I came across this quote from Oliver Sacks recently. It appeared posthumously in an opinion column in the New York Times. Sacks died in 2015.
Clearly, nature calls to something very deep in us. Biophilia, the love of nature and living things, is an essential part of the human condition. Hortophilia, the desire to interact with, manage, and tend nature, is also deeply instilled in us. The role that nature plays in health and healing becomes even more critical for people working long days in windowless offices, for those living in city neighborhoods without access to green spaces, for children in city schools, or for those in institutional settings such as nursing homes. The effects of nature’s qualities on health are not only spiritual and emotional but physical and neurological. I have no doubt that they reflect deep changes in the brain’s physiology, and perhaps even its structure.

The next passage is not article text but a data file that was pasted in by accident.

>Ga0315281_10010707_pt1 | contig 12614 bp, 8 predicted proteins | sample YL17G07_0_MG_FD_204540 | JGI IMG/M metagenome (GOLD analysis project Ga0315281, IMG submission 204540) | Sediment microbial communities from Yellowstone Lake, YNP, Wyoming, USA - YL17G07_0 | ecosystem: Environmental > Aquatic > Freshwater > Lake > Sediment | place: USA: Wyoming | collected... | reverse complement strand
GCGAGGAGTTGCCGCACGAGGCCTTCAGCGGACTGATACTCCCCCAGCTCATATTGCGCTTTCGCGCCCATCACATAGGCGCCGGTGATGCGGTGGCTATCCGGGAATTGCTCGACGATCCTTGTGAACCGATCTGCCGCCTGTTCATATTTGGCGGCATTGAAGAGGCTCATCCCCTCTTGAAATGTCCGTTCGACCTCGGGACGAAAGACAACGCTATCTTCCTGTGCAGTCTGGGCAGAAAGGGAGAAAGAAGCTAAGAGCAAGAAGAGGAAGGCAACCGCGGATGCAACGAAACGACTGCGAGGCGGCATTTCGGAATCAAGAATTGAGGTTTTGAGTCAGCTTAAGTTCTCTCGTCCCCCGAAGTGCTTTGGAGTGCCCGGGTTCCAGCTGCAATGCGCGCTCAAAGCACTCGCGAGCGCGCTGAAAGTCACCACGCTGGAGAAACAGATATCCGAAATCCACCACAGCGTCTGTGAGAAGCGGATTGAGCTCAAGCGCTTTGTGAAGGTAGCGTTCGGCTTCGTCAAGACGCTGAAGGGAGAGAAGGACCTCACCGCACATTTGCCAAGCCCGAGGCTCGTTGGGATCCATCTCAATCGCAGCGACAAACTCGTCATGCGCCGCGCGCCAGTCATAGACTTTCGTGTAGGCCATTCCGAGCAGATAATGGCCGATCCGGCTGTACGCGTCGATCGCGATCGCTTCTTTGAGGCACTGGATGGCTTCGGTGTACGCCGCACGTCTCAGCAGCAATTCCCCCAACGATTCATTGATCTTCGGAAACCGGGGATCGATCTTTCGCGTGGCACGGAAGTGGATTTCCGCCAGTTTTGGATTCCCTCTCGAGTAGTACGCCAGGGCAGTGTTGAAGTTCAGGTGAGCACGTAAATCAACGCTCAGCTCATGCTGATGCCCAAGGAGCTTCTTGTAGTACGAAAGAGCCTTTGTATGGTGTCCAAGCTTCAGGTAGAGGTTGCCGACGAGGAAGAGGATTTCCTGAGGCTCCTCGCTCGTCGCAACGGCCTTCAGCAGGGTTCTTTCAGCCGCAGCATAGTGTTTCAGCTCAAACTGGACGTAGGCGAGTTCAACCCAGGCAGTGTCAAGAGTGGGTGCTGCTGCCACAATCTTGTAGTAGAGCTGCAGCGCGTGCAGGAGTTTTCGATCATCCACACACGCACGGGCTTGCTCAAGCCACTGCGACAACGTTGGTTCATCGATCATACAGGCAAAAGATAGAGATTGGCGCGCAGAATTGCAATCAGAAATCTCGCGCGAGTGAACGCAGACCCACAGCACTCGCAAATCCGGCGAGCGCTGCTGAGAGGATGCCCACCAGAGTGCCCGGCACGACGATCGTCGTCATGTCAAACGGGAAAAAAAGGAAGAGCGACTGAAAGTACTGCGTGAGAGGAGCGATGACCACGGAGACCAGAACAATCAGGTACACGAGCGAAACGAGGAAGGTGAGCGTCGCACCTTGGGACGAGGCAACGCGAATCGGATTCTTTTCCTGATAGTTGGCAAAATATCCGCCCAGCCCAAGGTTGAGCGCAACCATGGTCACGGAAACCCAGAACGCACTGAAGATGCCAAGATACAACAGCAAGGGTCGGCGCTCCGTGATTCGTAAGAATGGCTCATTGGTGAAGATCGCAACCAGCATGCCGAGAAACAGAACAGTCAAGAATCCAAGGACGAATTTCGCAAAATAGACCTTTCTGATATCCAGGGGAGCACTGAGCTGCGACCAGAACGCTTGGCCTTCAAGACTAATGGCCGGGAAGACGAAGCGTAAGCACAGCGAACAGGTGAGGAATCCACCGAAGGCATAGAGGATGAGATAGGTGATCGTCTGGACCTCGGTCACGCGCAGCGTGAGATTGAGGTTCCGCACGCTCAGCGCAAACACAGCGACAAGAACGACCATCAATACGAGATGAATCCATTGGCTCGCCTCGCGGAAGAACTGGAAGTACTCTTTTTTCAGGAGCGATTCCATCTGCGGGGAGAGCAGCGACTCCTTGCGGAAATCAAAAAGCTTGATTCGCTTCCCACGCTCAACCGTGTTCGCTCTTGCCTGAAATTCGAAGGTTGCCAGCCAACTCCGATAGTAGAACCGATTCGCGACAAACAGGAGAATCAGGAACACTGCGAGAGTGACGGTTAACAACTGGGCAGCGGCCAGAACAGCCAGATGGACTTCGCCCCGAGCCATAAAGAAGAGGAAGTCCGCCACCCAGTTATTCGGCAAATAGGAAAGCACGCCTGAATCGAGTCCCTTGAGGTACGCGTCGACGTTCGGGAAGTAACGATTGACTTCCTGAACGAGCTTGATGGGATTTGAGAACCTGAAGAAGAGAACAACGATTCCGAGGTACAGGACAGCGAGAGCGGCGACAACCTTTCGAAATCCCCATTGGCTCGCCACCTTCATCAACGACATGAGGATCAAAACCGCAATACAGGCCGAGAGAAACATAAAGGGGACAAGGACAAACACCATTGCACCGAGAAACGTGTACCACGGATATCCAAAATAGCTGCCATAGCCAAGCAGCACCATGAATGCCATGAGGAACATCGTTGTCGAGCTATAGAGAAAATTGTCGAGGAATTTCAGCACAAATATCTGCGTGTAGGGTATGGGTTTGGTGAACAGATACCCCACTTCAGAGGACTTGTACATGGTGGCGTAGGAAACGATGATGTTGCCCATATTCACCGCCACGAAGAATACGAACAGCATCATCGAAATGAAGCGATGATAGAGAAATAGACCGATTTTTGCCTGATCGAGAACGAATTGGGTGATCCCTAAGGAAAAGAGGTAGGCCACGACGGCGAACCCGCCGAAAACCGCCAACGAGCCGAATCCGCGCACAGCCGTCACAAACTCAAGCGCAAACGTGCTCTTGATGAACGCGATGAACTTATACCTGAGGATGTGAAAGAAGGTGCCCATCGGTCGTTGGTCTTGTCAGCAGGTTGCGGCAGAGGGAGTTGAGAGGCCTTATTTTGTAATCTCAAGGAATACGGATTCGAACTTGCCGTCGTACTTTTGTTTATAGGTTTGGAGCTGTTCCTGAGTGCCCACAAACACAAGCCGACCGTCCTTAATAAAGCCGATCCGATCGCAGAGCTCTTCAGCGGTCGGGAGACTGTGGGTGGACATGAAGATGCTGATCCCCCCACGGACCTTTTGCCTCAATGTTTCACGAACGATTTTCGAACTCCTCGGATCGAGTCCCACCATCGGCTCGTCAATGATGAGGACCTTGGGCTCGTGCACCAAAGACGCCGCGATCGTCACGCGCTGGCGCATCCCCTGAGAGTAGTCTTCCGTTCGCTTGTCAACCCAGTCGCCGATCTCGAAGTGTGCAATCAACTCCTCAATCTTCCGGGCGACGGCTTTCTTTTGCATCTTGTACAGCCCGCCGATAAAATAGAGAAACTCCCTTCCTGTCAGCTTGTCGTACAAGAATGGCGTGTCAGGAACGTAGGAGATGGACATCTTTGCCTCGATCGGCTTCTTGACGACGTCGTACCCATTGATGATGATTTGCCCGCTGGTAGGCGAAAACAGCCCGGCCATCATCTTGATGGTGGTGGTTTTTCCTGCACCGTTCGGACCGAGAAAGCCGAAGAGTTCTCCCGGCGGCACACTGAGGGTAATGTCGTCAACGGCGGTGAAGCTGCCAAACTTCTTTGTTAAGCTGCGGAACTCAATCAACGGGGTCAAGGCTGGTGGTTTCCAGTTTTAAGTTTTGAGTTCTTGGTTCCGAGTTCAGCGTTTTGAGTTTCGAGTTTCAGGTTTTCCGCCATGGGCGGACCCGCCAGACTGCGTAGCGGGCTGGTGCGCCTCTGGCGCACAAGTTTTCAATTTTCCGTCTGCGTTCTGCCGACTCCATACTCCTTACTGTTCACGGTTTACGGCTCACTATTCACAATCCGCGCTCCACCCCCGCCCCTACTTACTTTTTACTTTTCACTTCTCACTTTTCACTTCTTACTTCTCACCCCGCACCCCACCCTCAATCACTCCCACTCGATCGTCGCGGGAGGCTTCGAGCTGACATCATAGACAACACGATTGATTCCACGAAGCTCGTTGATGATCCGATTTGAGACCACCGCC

I include the world as one of the four essential domains of ontological/existential care whenever I refer to human practices. The other three are oneself, other human beings, and the transcendent. Sacks’s statement relates this domain more closely to the brain and conflates the existential/ontological and cognitive underpinning of our species. While not explicit here, I would add that the “love of nature” would be located in acts coming from the right brain hemisphere. I think he is right to believe that our connection to nature does change the structure of the brain, just like our connections to other people do.